3

In the Rudyard Kipling poem The Bee-Boy's Song there is a section that goes:

Tell 'em coming in an' out, Where the Fanners fan,

What are these fanners that the bees are so curious to know about?

4

Kipling's animal fable "The Mother Hive" (1908) includes these passages:

The old Queen cried the Swarming Cry, which to a bee of good blood should be what the trumpet was to Job’s war-horse. In spite of her immense age (three, years), it rang between the canon-like frames as a pibroch rings in a mountain pass; the fanners changed their note, and repeated it up in every gallery; and the broad-winged drones, burly and eager, ended it on one nerve-thrilling outbreak of bugles: “La Reine le veult! Swarm! Swar-rm! Swar-r-rm!”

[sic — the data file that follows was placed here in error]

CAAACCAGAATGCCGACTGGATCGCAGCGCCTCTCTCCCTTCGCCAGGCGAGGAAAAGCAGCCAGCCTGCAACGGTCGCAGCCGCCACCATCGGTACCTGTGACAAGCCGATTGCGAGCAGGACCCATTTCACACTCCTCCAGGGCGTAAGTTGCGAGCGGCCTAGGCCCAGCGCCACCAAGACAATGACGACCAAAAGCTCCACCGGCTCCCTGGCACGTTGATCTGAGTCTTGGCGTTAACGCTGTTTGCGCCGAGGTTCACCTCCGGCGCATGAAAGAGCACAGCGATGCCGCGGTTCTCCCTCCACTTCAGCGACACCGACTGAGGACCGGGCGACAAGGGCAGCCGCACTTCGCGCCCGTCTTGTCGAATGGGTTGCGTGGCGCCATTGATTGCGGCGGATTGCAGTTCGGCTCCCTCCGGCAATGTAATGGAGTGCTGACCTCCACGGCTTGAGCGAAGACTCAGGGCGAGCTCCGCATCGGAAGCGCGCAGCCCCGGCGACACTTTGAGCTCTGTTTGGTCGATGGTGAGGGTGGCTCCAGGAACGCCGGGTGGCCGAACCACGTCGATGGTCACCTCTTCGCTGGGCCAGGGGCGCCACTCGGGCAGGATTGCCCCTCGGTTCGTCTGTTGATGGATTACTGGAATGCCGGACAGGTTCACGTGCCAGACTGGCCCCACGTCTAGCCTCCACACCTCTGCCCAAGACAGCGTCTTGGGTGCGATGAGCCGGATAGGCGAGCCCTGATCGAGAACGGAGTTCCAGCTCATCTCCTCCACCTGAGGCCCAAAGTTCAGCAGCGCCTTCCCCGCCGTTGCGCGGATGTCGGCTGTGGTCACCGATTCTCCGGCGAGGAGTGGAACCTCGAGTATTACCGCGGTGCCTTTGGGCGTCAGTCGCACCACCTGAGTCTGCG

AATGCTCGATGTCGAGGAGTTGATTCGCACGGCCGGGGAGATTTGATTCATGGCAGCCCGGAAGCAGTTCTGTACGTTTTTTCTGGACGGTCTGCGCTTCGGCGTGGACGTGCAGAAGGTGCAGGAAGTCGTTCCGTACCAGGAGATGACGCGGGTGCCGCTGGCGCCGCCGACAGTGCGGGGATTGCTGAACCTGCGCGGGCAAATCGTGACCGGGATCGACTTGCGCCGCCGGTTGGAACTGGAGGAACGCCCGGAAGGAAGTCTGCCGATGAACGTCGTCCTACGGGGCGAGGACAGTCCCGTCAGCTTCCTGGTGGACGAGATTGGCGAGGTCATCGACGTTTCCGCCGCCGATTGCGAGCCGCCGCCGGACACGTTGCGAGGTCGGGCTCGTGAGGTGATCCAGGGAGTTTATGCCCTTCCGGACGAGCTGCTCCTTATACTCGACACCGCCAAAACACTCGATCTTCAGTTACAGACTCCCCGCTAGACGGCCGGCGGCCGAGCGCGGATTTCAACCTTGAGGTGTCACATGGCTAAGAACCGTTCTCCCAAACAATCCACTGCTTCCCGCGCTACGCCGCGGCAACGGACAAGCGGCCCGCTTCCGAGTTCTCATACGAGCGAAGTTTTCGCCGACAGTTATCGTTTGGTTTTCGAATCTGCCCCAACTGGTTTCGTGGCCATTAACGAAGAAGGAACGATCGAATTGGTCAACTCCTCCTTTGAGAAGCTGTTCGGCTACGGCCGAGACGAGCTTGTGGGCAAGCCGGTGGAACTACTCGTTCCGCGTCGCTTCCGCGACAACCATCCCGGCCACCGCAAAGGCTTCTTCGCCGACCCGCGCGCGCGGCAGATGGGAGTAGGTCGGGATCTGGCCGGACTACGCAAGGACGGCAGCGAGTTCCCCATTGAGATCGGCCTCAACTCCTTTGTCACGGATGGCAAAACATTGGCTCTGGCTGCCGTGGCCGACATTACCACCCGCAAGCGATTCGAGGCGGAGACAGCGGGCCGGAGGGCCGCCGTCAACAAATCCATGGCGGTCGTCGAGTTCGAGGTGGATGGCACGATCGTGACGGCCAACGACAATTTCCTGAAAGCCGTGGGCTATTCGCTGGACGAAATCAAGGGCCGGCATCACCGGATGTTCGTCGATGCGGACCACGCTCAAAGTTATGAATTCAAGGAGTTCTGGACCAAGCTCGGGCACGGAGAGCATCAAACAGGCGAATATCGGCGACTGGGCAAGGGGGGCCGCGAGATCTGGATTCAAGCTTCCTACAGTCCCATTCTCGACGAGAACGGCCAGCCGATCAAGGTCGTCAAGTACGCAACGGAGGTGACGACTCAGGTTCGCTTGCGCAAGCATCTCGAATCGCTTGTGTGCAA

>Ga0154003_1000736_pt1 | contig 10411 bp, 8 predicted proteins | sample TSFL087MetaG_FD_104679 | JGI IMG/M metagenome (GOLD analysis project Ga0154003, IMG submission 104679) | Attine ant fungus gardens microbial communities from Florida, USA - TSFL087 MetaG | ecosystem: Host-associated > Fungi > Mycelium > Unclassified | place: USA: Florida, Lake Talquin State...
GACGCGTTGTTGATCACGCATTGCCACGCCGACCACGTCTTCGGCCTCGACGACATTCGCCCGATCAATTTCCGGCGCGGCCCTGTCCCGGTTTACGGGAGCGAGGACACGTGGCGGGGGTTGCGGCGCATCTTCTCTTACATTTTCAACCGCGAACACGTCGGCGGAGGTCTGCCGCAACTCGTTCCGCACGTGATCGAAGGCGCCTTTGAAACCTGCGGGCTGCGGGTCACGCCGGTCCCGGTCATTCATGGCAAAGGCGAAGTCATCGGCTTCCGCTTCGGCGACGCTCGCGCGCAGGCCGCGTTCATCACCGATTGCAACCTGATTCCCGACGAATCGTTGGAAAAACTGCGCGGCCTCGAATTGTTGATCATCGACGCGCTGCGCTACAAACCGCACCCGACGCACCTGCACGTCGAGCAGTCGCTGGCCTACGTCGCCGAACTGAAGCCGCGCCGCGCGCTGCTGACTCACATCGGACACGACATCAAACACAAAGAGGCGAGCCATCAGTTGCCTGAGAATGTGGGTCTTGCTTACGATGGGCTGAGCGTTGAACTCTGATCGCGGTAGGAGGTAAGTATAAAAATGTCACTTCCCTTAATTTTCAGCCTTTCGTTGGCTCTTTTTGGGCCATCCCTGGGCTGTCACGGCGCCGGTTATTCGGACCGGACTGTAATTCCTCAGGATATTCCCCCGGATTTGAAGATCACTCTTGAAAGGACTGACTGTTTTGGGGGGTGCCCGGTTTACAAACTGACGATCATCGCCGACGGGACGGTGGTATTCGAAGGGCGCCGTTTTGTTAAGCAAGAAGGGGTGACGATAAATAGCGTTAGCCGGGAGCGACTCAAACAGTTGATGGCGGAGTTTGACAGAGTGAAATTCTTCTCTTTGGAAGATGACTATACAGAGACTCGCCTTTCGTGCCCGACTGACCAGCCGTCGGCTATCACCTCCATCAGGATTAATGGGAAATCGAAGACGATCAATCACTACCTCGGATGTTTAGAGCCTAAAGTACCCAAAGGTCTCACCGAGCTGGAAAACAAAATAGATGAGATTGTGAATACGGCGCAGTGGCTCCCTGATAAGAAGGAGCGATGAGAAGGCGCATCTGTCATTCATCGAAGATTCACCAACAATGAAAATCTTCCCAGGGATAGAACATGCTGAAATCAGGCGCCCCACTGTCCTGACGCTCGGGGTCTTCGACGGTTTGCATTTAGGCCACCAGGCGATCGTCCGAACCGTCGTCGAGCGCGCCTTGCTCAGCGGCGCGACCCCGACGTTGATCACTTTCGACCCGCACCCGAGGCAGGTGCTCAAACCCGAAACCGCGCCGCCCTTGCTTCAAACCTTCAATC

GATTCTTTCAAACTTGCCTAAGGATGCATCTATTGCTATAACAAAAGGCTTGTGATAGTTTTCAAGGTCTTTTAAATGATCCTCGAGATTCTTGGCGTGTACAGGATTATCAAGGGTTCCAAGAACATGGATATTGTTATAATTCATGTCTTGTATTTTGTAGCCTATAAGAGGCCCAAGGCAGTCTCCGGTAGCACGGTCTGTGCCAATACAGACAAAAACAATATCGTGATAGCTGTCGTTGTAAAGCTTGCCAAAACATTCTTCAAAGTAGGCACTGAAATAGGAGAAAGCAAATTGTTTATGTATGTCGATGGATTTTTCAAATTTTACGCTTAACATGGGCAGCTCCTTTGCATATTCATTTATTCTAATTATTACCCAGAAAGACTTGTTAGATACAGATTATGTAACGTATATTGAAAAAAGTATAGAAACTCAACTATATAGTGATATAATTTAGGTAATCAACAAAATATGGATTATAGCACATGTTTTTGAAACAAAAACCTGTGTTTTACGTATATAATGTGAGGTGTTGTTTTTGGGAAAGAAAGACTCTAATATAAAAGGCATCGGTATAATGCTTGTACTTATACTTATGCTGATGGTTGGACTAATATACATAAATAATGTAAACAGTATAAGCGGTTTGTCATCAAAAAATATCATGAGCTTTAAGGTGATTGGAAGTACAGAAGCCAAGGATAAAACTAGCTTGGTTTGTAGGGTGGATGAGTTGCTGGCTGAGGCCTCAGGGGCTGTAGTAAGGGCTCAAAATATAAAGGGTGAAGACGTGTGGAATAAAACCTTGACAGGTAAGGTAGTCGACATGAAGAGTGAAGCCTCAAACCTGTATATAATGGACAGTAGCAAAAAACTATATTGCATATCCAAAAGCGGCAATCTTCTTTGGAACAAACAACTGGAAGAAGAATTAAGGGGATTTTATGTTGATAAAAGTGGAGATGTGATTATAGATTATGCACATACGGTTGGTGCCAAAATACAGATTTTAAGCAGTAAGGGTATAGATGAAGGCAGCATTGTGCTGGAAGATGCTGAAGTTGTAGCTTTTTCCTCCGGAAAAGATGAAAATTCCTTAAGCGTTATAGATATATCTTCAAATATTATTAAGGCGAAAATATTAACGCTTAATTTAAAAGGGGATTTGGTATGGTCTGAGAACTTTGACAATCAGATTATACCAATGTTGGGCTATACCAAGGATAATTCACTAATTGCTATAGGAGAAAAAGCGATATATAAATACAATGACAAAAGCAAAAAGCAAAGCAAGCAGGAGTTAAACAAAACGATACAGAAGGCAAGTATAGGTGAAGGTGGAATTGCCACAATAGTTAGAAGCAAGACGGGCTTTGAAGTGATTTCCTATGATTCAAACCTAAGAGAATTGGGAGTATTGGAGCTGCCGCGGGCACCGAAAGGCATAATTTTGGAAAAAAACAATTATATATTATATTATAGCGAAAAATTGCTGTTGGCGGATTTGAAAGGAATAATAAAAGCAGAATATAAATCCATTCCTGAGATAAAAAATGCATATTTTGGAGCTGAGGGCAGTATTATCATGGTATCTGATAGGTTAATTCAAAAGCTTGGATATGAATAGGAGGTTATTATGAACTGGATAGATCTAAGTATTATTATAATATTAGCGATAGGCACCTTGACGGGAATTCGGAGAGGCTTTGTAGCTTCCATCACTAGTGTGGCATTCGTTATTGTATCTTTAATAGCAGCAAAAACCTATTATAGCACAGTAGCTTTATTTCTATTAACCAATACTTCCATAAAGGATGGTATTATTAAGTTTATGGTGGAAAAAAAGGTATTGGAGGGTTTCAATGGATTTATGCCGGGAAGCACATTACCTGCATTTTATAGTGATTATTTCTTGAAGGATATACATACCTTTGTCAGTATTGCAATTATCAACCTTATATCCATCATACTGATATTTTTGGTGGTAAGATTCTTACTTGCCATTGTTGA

Sacharissa had run to what was left of the fertile brood-comb. “Down and out!” she called across the brown breadth of it. “Nurses, guards, fanners, sweepers—out! Never mind the babies. They’re better dead.—Out, before the Light and the Hot Smoke!”

It's clear from this story that Kipling understood fanners to be a caste of worker bees.

7

My guess would be that this is about bees fanning their wings at the hive entrance to cool parts of the hive. The place where the bees come in and out of the hive is exactly where they do this.

1

OED fanner, n gives definition 1.a. obs.

One who winnows [separates wheat from chaff using air] grain with a fan.

This seems more relevant than the other definition "one who fans". Winnowing does not seem particularly relevant to the poem as a whole, but the agrarian context does fit a poem about bees.

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